motor dismantle

http://homepage.ntlworld.com/richards_internet/TEMPORARY/motor.html
I'm not quite sure how difficult it's going to be to remove the stator.
With grub screw, you would think not too difficult if removed.
When grub screew removed, stator still firmly set. So, seems removing stator is not an easy job.
I'm not sure what both clips do.
Seems only one end of case is removeable.
Thanks for any advice. Rich
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Richard wrote:

If you look at the inner end of the splined shaft at the bearing face, isn't there a tiny circlip in place ?.
The stator may be pressed in, or held with shellac, but do you need to get that out and if so, why ?. Is the winding burned out ?...
Regards,
Chris
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ChrisQ wrote:

Sorry, didn't look at the second photo. Looks like you have already removed the winding - eeeek !. I suppose you have counted the turns through each leg, and their relationship ?. That will be 50-100 ukp to rewind it, sir...
Regards,
Chris
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On 23/02/2011 13:07, ChrisQ wrote:

I don't want to rewind. I actually want to see if I can put some gearing in the case.
I've drilled out two windings so I can make a tool to see if I can prise the stator free.
There is a circlip right on the shaft. That should allow the shaft to be pressed through the bearing.
Not sure what the big clip will be doing.
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On Wed, 23 Feb 2011 15:03:36 +0000, Richard wrote:

Isn't it holding the bearing in place?
--
Regards - Rodney Pont
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Rodney Pont wrote:

I think so. The stator looks like it might have a gap in it to feed the winding loops through during assembly, but may be wrong there. When you get the rotor out, there may be room to get a small set of pullers behind the end of the stator. Otherwise, I have quite a collection of 400Hz servo motor gear head assemblies from old a/c instruments etc. You are quite welcome to one of these if you know what reduction ratio you need. Most are around 1" or so dia x 1" long without the motor. May be lucky on ratio, maybe not.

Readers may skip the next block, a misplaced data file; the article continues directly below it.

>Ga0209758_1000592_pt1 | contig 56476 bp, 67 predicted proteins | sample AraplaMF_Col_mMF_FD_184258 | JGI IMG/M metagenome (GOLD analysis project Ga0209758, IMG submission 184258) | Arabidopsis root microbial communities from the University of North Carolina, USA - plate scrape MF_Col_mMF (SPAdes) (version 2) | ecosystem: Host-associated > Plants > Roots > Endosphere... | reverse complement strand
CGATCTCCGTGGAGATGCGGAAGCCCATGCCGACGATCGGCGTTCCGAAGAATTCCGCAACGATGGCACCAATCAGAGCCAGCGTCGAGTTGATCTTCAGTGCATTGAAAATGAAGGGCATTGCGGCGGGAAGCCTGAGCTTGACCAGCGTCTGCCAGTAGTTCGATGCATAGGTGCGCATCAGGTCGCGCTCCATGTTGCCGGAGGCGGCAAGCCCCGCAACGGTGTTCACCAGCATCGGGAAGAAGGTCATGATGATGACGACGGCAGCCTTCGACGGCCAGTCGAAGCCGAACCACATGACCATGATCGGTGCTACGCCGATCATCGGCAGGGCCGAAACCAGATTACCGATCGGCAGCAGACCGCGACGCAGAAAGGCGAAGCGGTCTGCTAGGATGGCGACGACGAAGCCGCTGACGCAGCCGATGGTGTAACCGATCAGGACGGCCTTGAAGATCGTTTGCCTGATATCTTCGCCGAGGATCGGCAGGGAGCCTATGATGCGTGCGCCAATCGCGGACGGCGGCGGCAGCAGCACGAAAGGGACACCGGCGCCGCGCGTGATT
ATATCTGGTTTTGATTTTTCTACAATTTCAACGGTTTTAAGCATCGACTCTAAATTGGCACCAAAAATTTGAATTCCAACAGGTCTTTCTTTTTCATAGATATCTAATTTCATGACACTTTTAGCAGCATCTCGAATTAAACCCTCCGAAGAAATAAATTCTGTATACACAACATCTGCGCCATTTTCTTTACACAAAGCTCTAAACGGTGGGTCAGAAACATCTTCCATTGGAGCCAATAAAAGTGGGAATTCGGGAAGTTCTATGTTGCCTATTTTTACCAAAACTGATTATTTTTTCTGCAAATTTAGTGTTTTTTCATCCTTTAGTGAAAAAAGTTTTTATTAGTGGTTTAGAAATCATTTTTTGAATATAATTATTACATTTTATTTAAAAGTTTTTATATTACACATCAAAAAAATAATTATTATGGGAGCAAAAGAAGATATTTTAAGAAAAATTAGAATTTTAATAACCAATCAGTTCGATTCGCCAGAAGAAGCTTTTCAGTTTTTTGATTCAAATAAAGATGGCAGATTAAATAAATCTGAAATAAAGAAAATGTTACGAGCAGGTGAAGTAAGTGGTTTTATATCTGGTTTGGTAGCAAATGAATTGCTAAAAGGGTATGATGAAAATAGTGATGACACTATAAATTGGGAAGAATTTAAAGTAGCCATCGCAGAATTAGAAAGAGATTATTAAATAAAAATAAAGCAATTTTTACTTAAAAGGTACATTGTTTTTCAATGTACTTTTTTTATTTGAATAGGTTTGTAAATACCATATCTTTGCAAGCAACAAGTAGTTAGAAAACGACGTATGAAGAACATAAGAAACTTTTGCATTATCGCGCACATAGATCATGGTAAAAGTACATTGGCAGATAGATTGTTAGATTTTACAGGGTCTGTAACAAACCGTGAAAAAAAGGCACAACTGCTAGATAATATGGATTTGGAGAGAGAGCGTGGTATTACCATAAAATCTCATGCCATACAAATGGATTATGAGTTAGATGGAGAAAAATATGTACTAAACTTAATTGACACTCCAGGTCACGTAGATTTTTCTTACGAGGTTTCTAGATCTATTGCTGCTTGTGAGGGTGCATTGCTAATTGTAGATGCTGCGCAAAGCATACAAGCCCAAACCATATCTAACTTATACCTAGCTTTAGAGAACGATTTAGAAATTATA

My dad rewound a couple of 1/4hp or so motors when I was a kid. He first cut a rectangular piece of thin wood of the correct thickness and path length, then fixed side cheeks to make a bobbin and packed with strips of empire cloth with the wire wound on top. When the side cheeks are removed, you end up with a winding of the required length and width to feed into the stator slots. Quite a labour of love if I remember correctly, but motors were quite expensive at the time. The first one was used to electrify a cylinder lawn mower...
Regards,
Chris
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On 23/02/2011 17:28, ChrisQ wrote:

Thanks. Hi.
Well, I was wondering whether or not I could make a reduction gear using the housing of the motor. That's why the stator is removed. It's convenient to attempt that because the motor bolts onto the other part and the pinion of the (ex) motor fits the pinion inside the other part.
That means cutting the motor spindle in two (and removing the rotor)and designing a reducion gear arrangement.
Reduction needs to be 60:1, or 76.2:1 (depending what I do).
I'll make another thread about that task.
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On 23/02/2011 15:40, Rodney Pont wrote:

Yes. Two of the big clips hold the bearing in position, small one obviously held the shaft in position.
Stator now out. But I had to destroy it. No problem because I did not want to rewind.
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What do you think it will be doing? Is it there just for show? (Don't answer)
Remove the small clip, drive out the rotor (hit on the bit pointing out of the end of the casing with a soft faced hammer as it won't fit through he other way unless you use a really big hammer)
Stick the whole lot in an oven to break down the varnish and then use a bearing puller or crowbar to remove the stator windings *and* their carrier.
P.S. Do not climb in the oven with the bearing puller.
P.P.S Do not breathe the fumes
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